Paul L. Caron
Dean


Sunday, October 6, 2019

Federal Judge: University Of Iowa Administrators May Be Personally Liable For Again Violating A Christian Student Group's Constitutional Rights

Following up on my previous posts (links below):  Inside Higher Ed, Judge (Again) Finds Iowa Violated Christian Group's Rights:

Iowa Logo (2019)In January, a federal judge ruled that the University of Iowa violated the First Amendment rights of a group called Business Leaders in Christ by de-recognizing it because its “statement of faith” bans those in LGBTQ relationships from leadership roles.

On Friday, the same federal judge in Iowa issued a very similar ruling involving a similarly situated Christian student group at the university. But this decision goes further: it finds that Iowa administrators could be held personally liable for damages because they should have known better than to treat the second group that way after the ruling in the earlier case. ...

Judge Rose's analysis of the InterVarsity case largely mirrors her findings in the Business Leaders in Christ case; broadly, she finds that the university violated the group's rights to free speech, freedom of association and freedom of religious exercise. Her analysis focuses not on whether the human rights policy was constitutional, but on whether university officials applied the policy equitably to all groups. She concludes that they did not, in ways that unfairly discriminated against InterVarsity.

The biggest difference between the two cases, though, comes in the judge's conclusion about liability for campus administrators. In the business leaders' case, the court determined that university officials deserved qualified immunity, because "the university's compelling interests in the human rights policy, along with the university setting," differentiated that case from previous legal precedents that prohibit "selective application of a nondiscrimination policy."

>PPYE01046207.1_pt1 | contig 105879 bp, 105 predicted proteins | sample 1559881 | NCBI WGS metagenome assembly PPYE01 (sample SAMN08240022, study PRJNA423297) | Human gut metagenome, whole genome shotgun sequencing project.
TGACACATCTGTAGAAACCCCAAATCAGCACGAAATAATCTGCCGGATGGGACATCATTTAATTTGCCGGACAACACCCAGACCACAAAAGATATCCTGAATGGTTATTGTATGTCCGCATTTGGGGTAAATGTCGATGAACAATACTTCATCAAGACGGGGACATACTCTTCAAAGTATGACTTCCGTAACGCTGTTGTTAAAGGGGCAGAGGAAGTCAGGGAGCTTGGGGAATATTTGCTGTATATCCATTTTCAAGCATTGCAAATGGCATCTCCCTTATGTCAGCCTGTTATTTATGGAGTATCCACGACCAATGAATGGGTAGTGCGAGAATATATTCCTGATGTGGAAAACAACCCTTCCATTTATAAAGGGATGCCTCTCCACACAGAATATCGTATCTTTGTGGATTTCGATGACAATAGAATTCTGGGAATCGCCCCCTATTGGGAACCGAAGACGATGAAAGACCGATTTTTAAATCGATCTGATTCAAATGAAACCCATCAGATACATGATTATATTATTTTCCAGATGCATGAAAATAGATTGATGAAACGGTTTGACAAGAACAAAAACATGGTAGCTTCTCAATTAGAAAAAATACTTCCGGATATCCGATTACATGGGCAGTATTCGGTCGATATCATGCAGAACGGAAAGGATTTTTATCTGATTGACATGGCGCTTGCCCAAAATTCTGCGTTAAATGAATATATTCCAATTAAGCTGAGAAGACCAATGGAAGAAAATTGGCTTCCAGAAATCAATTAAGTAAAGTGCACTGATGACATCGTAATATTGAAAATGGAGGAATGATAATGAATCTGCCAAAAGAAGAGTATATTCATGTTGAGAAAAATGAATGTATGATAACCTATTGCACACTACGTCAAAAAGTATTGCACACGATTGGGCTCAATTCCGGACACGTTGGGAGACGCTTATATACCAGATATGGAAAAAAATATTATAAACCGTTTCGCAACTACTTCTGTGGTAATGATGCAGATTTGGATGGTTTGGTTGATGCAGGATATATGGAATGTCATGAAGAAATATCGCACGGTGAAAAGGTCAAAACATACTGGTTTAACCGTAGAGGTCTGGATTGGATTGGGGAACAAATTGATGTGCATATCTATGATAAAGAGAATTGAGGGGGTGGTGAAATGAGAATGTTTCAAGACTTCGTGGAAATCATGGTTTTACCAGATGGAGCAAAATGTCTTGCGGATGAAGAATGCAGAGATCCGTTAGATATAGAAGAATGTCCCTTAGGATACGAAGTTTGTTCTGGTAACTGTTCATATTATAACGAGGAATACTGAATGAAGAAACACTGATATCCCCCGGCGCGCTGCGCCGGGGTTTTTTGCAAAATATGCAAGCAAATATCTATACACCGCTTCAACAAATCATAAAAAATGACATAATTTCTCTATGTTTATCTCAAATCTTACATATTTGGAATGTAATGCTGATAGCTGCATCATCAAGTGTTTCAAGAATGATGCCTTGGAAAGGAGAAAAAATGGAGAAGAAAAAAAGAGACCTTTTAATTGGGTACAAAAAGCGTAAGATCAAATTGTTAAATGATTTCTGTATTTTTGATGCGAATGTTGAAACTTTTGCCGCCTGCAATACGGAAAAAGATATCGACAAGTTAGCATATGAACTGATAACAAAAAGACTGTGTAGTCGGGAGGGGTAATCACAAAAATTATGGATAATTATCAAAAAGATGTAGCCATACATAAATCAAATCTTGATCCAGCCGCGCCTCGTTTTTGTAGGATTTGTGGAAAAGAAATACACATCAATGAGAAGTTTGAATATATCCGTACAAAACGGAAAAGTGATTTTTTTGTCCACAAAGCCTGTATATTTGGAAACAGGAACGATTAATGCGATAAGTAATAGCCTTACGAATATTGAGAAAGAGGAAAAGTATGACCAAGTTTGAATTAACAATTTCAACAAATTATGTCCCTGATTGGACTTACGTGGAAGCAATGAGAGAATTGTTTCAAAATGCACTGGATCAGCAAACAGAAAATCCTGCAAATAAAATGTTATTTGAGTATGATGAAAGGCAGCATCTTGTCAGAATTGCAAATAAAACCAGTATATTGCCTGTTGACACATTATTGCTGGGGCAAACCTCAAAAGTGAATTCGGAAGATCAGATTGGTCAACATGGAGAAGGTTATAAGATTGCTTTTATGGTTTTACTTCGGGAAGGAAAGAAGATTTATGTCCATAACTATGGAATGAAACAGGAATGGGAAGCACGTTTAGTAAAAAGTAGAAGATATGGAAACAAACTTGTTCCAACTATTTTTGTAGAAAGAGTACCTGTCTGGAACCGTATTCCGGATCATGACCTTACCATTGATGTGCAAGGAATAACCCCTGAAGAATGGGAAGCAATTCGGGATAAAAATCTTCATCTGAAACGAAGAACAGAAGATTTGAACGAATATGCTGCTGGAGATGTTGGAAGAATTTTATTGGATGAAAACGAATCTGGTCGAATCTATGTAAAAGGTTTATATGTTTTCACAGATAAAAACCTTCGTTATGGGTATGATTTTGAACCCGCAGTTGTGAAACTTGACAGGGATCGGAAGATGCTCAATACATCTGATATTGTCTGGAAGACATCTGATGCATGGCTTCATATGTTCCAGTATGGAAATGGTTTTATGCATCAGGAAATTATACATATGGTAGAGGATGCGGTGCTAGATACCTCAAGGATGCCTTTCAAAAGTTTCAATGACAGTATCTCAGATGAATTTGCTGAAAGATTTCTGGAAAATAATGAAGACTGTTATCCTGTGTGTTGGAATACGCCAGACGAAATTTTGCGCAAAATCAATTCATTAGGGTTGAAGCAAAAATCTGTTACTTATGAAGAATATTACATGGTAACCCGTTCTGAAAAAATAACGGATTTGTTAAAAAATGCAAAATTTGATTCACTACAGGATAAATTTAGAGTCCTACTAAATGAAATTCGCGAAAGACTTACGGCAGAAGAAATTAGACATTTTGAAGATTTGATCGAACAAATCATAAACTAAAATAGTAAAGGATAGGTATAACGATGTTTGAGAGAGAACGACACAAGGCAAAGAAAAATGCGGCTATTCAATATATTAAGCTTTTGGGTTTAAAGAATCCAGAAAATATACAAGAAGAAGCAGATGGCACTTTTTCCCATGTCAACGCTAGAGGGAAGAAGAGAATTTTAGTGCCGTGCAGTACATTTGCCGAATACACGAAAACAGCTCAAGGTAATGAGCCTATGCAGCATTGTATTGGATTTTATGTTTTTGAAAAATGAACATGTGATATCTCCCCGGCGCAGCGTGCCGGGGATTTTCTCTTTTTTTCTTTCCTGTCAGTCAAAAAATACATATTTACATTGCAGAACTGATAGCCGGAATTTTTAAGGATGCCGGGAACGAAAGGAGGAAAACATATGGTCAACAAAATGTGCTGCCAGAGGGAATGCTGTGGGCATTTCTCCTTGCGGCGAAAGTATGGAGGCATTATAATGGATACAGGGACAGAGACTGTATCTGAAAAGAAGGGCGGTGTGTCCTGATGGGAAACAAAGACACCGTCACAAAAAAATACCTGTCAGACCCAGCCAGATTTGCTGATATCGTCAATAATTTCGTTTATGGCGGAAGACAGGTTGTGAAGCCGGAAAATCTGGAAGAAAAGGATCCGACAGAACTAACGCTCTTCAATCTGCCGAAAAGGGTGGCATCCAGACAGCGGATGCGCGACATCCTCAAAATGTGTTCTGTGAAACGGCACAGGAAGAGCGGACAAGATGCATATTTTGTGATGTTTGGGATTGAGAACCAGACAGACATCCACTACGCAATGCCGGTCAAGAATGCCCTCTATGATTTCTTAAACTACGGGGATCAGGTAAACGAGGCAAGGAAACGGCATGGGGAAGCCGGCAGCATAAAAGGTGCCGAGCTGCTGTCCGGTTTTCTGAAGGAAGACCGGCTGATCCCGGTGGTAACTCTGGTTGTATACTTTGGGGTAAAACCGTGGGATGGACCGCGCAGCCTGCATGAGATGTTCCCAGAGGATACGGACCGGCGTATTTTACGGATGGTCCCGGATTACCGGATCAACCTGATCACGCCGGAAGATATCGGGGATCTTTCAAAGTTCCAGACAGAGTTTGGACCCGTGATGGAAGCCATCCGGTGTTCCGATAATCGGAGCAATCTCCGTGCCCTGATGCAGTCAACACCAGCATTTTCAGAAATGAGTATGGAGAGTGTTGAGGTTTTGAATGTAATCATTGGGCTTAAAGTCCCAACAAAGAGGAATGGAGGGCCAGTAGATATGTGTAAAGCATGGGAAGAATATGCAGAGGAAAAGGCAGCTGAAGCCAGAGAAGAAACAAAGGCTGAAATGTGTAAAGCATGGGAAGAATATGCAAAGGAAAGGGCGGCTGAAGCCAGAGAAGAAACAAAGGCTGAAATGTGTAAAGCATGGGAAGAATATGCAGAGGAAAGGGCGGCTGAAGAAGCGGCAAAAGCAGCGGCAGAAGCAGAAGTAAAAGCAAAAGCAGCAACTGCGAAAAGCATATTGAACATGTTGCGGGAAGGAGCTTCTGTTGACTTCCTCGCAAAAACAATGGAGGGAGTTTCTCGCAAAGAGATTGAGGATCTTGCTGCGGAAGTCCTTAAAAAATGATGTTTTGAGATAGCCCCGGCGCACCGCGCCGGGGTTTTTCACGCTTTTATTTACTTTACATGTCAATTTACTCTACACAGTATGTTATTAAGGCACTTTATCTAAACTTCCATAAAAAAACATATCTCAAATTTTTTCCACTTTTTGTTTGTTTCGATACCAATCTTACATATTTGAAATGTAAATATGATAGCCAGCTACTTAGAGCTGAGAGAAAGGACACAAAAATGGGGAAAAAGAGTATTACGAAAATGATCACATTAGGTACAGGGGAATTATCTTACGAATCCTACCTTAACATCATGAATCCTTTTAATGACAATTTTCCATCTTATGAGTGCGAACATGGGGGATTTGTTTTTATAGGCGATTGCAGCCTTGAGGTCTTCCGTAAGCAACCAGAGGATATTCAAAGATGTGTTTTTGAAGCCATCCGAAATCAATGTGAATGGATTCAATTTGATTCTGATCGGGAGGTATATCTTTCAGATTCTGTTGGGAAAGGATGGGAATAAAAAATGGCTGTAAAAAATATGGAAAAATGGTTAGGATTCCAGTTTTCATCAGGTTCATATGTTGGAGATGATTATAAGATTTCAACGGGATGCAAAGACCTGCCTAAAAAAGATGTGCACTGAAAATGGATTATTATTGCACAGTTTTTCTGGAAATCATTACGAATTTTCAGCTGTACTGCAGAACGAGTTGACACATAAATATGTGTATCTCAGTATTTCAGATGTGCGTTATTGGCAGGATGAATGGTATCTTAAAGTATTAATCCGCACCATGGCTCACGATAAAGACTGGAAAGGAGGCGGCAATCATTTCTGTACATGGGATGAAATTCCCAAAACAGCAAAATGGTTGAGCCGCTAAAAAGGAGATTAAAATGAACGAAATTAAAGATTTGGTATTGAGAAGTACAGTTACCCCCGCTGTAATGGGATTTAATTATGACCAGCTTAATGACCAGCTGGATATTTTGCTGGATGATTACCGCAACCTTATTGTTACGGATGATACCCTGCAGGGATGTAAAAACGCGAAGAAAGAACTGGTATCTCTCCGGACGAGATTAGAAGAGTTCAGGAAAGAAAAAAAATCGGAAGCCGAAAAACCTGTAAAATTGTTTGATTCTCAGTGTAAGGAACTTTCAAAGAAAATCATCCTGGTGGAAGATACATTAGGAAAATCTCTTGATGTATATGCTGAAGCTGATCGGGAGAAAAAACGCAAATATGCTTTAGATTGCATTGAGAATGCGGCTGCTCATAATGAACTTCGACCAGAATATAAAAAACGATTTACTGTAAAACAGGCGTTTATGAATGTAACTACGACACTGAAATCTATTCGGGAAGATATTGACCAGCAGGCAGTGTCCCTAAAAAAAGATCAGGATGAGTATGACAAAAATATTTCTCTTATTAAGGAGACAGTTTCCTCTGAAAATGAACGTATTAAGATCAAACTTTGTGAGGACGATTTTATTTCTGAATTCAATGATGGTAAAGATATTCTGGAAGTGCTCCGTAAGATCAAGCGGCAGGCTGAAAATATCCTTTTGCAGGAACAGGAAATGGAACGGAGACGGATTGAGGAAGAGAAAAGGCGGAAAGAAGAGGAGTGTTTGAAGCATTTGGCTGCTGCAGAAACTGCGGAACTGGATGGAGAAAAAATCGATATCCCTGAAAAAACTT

The InterVarsity case was different, Rose ruled. Once the judge ruled as she did, issuing the preliminary injunction in the business leaders' case in January 2018, Iowa officials were bound by precedential federal law not to "selectively enforce its human rights policy against a religious student group." But that's precisely what they did, Rose said, in de-registering InterVarsity that June.

Rose ruled that several Iowa officials — Melissa S. Shivers, vice president for student life; William R. Nelson, associate dean of student organizations; and Andrew Kutcher, coordinator for student organization development — "each understood the preliminary injunction to mean that the university could not selectively enforce the Human Rights Policy against some RSOs but not others." As a result, the judge said, they do not qualify for immunity and could face financial damages at a later stage of the proceedings.

Prior TaxProf Blog coverage:

https://taxprof.typepad.com/taxprof_blog/2019/10/federal-judge-university-of-iowa-administrators-may-be-personally-liable-for-again-violating-a-chris.html

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Comments

I suppose it's joint and several liability. Probably the University will voluntarily cover the damages owed by administrators (is that legal for a public institution? Business judgement rule?) If it didn't, what is the usual way that damages get allocated?

Posted by: Eric B Rasmusen | Oct 7, 2019 12:53:08 PM

Probably the University will pay for the administrators' damages (If it did, as a public instittuion is it covered by the business judgement rule?) If it didn't, waht proportion would the administrators owe?

Posted by: Eric B Rasmusen | Oct 7, 2019 12:54:41 PM